The separate enclaves for meat and poultry was always a separate world in itself – the stench was overpowering. Yet a shopper could be assured of fresh supplies, sans pumped-up chemicals. Cold storage was just not the scene there in its heyday.
On the downside, at the backend of the market, pet shops thrived – downside, because there were illegal sales of quails, pheasants (an indulgence for those who still relished nawabi cuisine) and red birds, called Lal Muniyas were sold undercover.
From pet-shops, pups, water turtles and kittens could be picked up though the faster-sellers were love birds chirping away in their mini-house chalets. That the lovebirds had been garishly painted was obvious, the colour would wear after a few days of the purchase. Neither did the love birds live for too long, dropping dead hearbtreakingly in the cages.
Still, it was like all yesteryear markets - you could distinguish between the real and faux - and that made an afternoon outing there, an experience, to be ended traditionally with a kesar falooda or ‘fruit cream’ at the still-busy Badshah Cold Drink Depot across the street.
Inevitably of late, the Crawford Market has been overrun by cellphone hole-in-the-walls shops, toy emporia (from China, where else?), duplicated copies of branded pret-a-porter clothes, and more dry fruit and cheese tins you could find at an U.A.E. mall.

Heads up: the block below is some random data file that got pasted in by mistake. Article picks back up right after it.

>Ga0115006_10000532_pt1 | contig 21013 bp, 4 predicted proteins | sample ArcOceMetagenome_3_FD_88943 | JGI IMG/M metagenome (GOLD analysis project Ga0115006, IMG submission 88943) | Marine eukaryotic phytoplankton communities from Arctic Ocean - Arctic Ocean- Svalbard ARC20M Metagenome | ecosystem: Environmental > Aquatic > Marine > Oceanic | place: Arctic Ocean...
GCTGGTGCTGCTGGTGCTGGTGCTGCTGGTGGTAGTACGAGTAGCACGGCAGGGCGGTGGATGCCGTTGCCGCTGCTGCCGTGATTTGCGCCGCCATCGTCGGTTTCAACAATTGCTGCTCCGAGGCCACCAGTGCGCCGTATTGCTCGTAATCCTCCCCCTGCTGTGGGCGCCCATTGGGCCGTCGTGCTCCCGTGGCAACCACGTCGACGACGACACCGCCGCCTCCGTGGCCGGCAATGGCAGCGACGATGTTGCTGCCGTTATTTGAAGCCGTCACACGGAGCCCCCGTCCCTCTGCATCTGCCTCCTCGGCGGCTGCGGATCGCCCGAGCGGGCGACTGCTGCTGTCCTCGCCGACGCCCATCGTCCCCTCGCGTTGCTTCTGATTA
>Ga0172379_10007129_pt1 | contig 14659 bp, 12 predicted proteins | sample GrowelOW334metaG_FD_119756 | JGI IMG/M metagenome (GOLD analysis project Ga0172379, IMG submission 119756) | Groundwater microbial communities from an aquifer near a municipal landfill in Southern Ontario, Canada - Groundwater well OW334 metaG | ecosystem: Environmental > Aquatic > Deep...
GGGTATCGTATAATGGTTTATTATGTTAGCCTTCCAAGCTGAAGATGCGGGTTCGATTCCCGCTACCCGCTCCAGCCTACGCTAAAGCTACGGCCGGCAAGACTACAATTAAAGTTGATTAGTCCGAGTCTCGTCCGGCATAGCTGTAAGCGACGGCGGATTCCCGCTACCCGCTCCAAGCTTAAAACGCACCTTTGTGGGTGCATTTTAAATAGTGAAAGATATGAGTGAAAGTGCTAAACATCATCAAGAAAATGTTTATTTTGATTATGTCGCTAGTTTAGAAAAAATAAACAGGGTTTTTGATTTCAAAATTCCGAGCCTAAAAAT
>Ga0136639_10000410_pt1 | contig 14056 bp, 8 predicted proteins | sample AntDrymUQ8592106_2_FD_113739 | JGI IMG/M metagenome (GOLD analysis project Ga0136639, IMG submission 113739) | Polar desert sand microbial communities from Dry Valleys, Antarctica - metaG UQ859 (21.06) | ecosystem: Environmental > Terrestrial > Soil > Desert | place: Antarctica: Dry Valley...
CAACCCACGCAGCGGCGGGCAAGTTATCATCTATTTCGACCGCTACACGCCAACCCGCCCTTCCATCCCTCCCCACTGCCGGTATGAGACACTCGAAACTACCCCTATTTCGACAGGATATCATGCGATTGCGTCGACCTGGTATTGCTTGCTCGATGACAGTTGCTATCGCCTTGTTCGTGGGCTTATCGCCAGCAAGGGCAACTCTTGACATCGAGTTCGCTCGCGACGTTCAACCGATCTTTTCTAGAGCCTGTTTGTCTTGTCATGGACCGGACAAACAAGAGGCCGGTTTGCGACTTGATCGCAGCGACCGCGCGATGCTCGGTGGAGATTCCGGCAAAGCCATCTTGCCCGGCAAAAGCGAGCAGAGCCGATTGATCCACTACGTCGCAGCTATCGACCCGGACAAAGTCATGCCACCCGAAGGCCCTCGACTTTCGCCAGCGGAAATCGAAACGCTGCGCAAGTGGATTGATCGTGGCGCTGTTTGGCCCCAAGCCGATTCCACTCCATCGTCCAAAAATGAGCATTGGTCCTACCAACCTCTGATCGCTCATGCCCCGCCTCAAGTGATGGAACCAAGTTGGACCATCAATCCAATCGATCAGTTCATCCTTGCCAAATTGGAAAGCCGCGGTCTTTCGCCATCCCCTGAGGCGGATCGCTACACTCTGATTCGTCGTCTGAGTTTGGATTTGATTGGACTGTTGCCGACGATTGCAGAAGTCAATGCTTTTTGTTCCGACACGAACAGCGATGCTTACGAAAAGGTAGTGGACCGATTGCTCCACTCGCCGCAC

A handful of the vegetable and fruit shops, which were struggling to survive, of late down their shutters way before the closing hour. Reason: as one of the tired, 60yish survivors explained, “It’s more fashionable and maybe more convenient to go to the shopping malls,” adding, “It’s just a matter of time before I move out of here. My family thinks I’m soft in the head to continue here anyway.”
Right, all good things must end, as the adage goes. Yet, while wandering around the sprawling expanse, it could be sensed that if the municipal corporation wished to save the iconic market - once contributed generously to the city by Sir Cowasji Jehangir - it could. A traditional marketplace - be it in New York, Paris or London - is still the hunting ground for organic food and fruit.
Moreover, since here’s a heritage structure, shouldn’t its… dare I say the words - romance and architectural beauty be preserved for generations to come? Moreover, the market is key for the metropolis to retain a key component of its distinctive ethos.